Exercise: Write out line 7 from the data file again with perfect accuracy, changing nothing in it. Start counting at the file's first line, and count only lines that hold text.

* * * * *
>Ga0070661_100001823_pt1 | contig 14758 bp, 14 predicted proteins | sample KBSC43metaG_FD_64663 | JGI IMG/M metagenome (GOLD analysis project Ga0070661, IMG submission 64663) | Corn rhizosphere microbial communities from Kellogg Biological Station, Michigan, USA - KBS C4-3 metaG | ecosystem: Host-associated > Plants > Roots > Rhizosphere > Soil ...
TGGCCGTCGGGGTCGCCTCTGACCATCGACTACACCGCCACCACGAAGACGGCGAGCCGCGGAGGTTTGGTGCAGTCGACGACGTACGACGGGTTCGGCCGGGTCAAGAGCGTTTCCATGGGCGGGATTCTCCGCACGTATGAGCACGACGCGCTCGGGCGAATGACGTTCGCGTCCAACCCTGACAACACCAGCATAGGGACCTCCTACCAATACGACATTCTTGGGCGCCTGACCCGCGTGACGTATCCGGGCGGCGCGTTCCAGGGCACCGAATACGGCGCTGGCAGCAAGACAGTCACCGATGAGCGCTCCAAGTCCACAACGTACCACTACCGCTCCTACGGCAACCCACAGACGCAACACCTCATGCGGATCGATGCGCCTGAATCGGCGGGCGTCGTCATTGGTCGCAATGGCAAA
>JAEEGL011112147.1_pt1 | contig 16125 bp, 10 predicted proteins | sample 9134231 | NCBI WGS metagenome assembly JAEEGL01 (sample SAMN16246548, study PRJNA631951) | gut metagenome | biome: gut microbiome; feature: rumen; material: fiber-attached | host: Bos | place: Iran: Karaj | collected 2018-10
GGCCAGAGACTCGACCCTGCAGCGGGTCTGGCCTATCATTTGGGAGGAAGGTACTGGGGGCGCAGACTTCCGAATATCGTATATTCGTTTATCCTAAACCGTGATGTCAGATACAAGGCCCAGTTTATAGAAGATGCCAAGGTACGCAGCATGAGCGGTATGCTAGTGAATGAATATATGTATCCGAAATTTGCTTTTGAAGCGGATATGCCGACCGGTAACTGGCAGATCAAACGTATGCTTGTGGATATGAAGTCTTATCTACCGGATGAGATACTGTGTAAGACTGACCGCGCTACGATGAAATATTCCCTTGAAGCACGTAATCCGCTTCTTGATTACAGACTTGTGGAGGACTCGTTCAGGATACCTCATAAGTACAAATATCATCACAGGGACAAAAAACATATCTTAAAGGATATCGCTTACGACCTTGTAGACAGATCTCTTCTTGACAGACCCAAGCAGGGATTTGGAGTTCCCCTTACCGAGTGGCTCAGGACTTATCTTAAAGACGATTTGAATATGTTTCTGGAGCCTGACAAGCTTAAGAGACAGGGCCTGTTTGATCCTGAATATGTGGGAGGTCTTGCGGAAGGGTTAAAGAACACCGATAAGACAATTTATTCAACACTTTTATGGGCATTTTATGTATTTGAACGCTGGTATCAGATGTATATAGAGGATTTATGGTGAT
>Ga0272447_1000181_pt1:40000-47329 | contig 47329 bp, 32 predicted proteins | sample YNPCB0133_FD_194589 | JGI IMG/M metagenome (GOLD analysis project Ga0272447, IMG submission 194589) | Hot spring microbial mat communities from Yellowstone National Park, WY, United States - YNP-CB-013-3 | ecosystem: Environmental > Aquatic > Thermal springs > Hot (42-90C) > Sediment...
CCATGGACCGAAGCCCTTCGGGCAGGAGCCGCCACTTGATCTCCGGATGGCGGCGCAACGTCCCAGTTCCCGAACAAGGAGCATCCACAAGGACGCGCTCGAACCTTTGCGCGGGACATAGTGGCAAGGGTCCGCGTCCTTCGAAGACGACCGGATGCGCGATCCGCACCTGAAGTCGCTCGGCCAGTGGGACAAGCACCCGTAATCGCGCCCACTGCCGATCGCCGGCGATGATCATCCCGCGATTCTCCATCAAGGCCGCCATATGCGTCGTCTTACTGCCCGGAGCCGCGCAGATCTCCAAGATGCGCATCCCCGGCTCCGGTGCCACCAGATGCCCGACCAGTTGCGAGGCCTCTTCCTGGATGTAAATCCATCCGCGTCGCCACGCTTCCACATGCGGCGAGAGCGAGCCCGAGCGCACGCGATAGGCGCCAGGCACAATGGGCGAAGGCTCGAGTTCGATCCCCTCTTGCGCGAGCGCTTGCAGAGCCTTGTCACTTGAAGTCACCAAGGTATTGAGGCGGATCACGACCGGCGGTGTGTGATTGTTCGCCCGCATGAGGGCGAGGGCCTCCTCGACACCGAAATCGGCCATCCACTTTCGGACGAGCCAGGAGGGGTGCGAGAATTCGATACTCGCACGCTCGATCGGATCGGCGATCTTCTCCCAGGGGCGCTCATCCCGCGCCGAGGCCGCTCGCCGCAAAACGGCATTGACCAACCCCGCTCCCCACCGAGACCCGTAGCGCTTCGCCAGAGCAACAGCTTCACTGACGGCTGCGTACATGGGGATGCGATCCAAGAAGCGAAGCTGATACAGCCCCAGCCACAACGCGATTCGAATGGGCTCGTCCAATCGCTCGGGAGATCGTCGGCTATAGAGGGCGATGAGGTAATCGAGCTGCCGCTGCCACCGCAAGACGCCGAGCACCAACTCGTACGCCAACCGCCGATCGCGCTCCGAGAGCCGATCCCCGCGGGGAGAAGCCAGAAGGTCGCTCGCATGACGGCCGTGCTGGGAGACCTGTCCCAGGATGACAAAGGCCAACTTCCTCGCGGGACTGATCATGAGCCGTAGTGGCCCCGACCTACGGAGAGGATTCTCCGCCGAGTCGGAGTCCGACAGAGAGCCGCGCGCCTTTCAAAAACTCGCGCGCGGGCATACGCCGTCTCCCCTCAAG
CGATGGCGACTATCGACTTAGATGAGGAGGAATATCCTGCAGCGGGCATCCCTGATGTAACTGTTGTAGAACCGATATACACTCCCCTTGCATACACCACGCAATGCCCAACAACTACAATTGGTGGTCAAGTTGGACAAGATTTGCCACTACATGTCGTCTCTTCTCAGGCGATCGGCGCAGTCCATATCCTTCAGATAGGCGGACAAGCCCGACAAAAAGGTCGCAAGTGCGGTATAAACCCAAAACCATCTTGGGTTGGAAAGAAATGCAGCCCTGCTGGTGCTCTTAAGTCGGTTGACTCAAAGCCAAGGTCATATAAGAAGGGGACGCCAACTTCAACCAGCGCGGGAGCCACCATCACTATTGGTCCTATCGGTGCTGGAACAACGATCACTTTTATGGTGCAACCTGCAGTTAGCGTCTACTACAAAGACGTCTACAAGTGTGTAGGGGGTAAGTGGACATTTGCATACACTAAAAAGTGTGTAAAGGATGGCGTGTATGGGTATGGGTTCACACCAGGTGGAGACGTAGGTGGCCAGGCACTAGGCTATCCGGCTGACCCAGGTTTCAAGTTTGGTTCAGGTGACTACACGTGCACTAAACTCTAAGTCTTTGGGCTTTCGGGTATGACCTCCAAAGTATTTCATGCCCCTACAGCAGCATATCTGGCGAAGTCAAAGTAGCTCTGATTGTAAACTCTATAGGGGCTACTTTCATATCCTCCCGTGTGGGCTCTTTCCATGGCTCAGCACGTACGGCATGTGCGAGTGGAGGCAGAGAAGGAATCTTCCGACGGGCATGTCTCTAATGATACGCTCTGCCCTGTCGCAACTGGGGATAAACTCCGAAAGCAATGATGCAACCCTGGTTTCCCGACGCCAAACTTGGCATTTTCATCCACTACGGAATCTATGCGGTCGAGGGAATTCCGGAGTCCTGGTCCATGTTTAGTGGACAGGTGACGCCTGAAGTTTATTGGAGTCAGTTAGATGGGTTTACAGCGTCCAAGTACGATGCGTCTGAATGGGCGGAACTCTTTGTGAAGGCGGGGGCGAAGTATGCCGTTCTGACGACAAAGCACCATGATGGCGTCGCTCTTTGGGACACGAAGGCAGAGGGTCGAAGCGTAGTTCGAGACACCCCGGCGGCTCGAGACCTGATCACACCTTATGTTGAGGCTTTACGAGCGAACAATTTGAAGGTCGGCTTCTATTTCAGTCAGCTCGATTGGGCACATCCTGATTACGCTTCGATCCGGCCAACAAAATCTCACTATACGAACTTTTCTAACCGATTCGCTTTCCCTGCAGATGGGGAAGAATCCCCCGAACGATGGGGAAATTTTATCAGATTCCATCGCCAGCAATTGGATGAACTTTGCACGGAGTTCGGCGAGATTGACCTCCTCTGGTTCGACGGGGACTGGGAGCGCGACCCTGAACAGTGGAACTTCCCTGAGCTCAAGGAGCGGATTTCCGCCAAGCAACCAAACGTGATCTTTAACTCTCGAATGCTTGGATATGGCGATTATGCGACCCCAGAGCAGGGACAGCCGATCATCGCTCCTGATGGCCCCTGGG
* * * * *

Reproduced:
CGATGGCGACTATCGACTTAGATGAGGAGGAATATCCTGCAGCGGGCATCCCTGATGTAACTGTTGTAGAACCGATATACACTCCCCTTGCATACACCACGCAATGCCCAACAACTACAATTGGTGGTCAAGTTGGACAAGATTTGCCACTACATGTCGTCTCTTCTCAGGCGATCGGCGCAGTCCATATCCTTCAGATAGGCGGACAAGCCCGACAAAAAGGTCGCAAGTGCGGTATAAACCCAAAACCATCTTGGGTTGGAAAGAAATGCAGCCCTGCTGGTGCTCTTAAGTCGGTTGACTCAAAGCCAAGGTCATATAAGAAGGGGACGCCAACTTCAACCAGCGCGGGAGCCACCATCACTATTGGTCCTATCGGTGCTGGAACAACGATCACTTTTATGGTGCAACCTGCAGTTAGCGTCTACTACAAAGACGTCTACAAGTGTGTAGGGGGTAAGTGGACATTTGCATACACTAAAAAGTGTGTAAAGGATGGCGTGTATGGGTATGGGTTCACACCAGGTGGAGACGTAGGTGGCCAGGCACTAGGCTATCCGGCTGACCCAGGTTTCAAGTTTGGTTCAGGTGACTACACGTGCACTAAACTCTAAGTCTTTGGGCTTTCGGGTATGACCTCCAAAGTATTTCATGCCCCTACAGCAGCATATCTGGCGAAGTCAAAGTAGCTCTGATTGTAAACTCTATAGGGGCTACTTTCATATCCTCCCGTGTGGGCTCTTTCCATGGCTCAGCACGTACGGCATGTGCGAGTGGAGGCAGAGAAGGAATCTTCCGACGGGCATGTCTCTAATGATACGCTCTGCCCTGTCGCAACTGGGGATAAACTCCGAAAGCAATGATGCAACCCTGGTTTCCCGACGCCAAACTTGGCATTTTCATCCACTACGGAATCTATGCGGTCGAGGGAATTCCGGAGTCCTGGTCCATGTTTAGTGGACAGGTGACGCCTGAAGTTTATTGGAGTCAGTTAGATGGGTTTACAGCGTCCAAGTACGATGCGTCTGAATGGGCGGAACTCTTTGTGAAGGCGGGGGCGAAGTATGCCGTTCTGACGACAAAGCACCATGATGGCGTCGCTCTTTGGGACACGAAGGCAGAGGGTCGAAGCGTAGTTCGAGACACCCCGGCGGCTCGAGACCTGATCACACCTTATGTTGAGGCTTTACGAGCGAACAATTTGAAGGTCGGCTTCTATTTCAGTCAGCTCGATTGGGCACATCCTGATTACGCTTCGATCCGGCCAACAAAATCTCACTATACGAACTTTTCTAACCGATTCGCTTTCCCTGCAGATGGGGAAGAATCCCCCGAACGATGGGGAAATTTTATCAGATTCCATCGCCAGCAATTGGATGAACTTTGCACGGAGTTCGGCGAGATTGACCTCCTCTGGTTCGACGGGGACTGGGAGCGCGACCCTGAACAGTGGAACTTCCCTGAGCTCAAGGAGCGGATTTCCGCCAAGCAACCAAACGTGATCTTTAACTCTCGAATGCTTGGATATGGCGATTATGCGACCCCAGAGCAGGGACAGCCGATCATCGCTCCTGATGGCCCCTGGG